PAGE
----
Stafford Hamlet, West Linn work toward diverse goals
Six businesses and 750 families spread out over 4,000 acres of unincorporated land doesn't sound like metropolitan Portland, but it is.
Wedged between the cities of Tualatin, Lake Oswego and West Linn is the Stafford Hamlet, and some of its leaders visited with the West Linn City Council on July 16.
The main purpose of the visit was to improve communication and discuss common issues. There is a concern among some Stafford residents that a higher authority, such as Clackamas County or Metro, might affect the future of the Stafford area.
But hamlet leaders, who are trying to form a vision for the hamlet's future, are organized into a 10-member board and three standing committees.
Carol Yamada, board chairperson of the Stafford Hamlet, expressed the group's concern for the future.
'(Applying to become a hamlet) was in response to the UGB move always hanging over us,' she said, 'and (not knowing) which time it was going to happen.
'We wanted to have ourselves organized so that when it did happen, we would already have an idea of what we wanted to do.'
The word 'grassroots' is key in the processes that will determine the hamlet's future, Yamada said.
Scott Richmond, cochair of the Stafford Hamlet vision committee, admitted that there likely will be multiple visions of how the Stafford Hamlet would look in the future.
One vision is to leave it alone, he said, but there are others that involve development and growth.
'I know that Metro and other municipalities have their ideas (about development within the Stafford area),' Richmond said. 'Trying to find some way to make sense out of all that is one of the things we're trying to do within the hamlet. We'd like it to be grassroots. We'd like to see some good ideas come from members of the community and also from interested parties around us, including West Linn.'
To receive that advice from neighbors, the hamlet has an advisory committee that includes planners from several nearby municipalities, including West Linn Planning Director Bryan Brown.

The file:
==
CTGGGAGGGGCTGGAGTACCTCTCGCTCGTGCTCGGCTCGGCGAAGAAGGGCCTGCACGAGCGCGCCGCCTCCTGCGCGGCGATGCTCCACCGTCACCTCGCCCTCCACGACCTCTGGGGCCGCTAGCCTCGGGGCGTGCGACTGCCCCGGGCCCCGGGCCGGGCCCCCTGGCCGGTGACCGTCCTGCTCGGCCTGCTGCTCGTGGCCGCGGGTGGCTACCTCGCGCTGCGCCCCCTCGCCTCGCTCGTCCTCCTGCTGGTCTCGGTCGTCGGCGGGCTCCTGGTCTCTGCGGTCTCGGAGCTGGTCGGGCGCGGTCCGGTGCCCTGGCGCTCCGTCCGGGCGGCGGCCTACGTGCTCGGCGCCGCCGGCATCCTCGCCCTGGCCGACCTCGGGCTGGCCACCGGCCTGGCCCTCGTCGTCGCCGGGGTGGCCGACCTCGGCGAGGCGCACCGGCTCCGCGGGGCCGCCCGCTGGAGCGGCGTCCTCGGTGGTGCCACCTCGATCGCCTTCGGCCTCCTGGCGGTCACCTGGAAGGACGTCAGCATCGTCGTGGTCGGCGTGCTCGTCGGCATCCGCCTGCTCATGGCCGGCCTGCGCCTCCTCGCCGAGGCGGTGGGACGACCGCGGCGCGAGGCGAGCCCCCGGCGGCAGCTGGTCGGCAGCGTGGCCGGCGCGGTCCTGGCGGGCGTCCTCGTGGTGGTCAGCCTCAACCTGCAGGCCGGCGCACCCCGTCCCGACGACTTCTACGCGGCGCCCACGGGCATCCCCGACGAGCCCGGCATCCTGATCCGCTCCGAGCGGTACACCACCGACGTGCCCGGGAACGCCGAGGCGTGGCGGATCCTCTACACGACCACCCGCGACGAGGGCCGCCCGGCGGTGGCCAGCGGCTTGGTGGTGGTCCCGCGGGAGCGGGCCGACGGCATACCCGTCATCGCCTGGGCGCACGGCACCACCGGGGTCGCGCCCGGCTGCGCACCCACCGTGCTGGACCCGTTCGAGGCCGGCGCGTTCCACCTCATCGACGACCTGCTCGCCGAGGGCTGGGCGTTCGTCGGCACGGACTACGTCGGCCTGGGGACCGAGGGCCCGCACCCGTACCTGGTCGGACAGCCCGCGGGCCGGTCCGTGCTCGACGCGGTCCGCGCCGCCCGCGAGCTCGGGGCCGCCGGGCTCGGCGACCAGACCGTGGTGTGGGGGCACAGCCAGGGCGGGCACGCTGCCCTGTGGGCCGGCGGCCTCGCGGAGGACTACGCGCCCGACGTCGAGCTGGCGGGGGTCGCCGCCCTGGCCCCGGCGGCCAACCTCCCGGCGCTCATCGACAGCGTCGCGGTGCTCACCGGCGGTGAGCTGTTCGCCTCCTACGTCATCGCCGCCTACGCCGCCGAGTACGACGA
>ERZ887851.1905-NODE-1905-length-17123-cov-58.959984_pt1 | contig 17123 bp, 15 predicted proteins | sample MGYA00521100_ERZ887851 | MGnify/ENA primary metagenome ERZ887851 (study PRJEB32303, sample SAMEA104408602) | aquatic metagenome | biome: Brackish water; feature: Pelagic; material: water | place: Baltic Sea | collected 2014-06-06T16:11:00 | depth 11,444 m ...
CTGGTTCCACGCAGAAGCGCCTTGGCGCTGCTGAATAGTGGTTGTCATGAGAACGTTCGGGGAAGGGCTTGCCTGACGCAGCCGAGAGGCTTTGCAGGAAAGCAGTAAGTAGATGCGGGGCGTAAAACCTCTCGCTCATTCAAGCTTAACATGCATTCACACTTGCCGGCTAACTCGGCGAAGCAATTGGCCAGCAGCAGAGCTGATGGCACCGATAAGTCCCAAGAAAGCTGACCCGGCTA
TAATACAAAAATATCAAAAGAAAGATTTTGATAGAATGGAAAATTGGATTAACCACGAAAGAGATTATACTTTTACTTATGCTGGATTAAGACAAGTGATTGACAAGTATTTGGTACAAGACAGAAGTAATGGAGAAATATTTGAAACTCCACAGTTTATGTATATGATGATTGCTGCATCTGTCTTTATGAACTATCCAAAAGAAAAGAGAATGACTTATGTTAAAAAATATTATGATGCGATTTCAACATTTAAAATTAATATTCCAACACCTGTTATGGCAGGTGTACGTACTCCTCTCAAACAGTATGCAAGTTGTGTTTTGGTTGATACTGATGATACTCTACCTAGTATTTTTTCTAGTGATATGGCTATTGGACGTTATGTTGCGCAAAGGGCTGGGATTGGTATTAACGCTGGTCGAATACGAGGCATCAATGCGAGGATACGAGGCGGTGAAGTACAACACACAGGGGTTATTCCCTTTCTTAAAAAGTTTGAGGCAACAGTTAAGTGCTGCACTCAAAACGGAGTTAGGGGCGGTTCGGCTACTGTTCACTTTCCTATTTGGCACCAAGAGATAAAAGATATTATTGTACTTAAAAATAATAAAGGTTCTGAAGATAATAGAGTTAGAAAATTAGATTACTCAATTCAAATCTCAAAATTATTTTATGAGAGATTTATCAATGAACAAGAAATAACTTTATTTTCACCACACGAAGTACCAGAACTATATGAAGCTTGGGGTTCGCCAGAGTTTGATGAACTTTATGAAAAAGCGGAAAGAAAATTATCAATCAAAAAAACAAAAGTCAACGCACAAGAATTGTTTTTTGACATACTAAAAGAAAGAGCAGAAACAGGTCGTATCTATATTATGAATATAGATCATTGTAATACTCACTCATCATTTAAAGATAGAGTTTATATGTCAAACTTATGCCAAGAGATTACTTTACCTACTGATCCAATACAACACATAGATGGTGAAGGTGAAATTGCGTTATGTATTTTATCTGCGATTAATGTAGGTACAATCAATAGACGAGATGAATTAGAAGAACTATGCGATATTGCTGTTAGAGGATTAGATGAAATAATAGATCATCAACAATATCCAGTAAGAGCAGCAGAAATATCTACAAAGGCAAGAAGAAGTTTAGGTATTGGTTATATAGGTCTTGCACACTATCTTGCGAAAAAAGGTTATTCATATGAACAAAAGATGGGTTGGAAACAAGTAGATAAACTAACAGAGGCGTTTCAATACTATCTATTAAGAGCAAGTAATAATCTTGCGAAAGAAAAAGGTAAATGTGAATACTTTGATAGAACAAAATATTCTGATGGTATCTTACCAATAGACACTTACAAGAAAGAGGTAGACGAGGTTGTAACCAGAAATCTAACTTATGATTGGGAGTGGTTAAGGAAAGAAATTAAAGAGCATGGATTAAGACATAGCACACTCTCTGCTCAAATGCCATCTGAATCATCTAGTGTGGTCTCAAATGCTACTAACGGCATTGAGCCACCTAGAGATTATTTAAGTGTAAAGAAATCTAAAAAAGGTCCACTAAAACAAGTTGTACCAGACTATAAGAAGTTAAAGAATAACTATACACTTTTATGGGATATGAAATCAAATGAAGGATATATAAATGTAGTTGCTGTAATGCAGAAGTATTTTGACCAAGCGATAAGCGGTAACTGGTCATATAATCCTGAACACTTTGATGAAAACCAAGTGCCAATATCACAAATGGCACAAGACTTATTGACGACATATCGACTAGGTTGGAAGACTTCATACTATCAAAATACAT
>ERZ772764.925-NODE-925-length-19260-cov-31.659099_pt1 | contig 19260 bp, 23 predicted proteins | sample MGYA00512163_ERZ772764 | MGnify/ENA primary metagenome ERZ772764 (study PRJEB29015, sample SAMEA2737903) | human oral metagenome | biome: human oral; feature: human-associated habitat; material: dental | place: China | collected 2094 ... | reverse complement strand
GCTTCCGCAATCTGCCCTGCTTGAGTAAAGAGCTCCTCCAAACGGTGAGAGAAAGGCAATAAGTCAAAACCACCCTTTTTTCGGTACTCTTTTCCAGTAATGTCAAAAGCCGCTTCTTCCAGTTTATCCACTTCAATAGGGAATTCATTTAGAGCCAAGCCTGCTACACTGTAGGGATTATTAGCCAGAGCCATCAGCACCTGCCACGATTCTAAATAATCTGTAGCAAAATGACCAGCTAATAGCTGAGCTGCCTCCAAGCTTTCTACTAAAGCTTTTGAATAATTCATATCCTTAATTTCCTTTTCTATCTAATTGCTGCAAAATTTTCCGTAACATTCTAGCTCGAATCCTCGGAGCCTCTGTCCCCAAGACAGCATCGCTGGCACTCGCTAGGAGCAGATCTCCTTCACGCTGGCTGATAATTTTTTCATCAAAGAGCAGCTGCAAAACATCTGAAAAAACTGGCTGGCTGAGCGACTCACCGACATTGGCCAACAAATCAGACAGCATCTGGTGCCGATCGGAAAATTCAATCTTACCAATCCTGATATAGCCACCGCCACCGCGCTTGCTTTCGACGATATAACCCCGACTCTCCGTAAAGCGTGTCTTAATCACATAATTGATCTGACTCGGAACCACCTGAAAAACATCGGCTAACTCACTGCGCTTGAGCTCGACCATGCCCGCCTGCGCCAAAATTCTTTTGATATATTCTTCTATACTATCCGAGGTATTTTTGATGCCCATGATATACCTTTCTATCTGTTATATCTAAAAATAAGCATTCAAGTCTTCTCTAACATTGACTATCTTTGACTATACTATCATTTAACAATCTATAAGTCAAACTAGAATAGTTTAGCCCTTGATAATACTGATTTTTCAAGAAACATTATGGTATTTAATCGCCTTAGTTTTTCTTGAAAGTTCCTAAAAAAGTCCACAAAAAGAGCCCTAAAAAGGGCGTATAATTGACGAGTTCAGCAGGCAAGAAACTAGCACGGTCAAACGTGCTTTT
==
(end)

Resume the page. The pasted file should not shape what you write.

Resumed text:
Christine Roth, Clackamas County liaison to the Stafford Hamlet, said she is a support person.
'My role is primarily support,' she said, 'and providing backup for the hamlet, giving them support without direction.'
West Linn Councilor Jody Carson was concerned about how Measure 37 claims would be affecting the development of the hamlet and whether hamlet leaders have been able to gather diverse opinions in the visioning process.
The hamlet's board is comprised of a cross-section of local residents, Yamada said. She reminded the council that there was a good deal of dissention when the hamlet was forming, and that 20 percent of the hamlet's residents own 80 percent of the land.
But the board includes three members representing the large landholders, three representing the small landowners and four at-large. Measure 37 claims, she said, have come from both small and large landowners.
'We were hoping that having that kind of diversity on the board would allow people to be free to talk to someone and be a part of the visioning process,' Yamada said.
'While people may not agree with all of the results, at least they can agree on the process by which things happen, Richmond said.'
West Linn Councilor Michele Eberle acknowledged that reaching decisions through consensus often takes more time, and Yamada agreed. The timeline on the hamlet's Web site, Yamada said, is not realistic because when it was formulated they did not know that Metro would delay its next UGB assessment for two years.
'As we're going through this,' she said, 'we're finding out that everything is going to take more time than we originally budgeted.'
Carson offered assistance whenever the hamlet is in need, and encouraged keeping the lines of communication open.
For more information, visit www.staffordhamlet.org.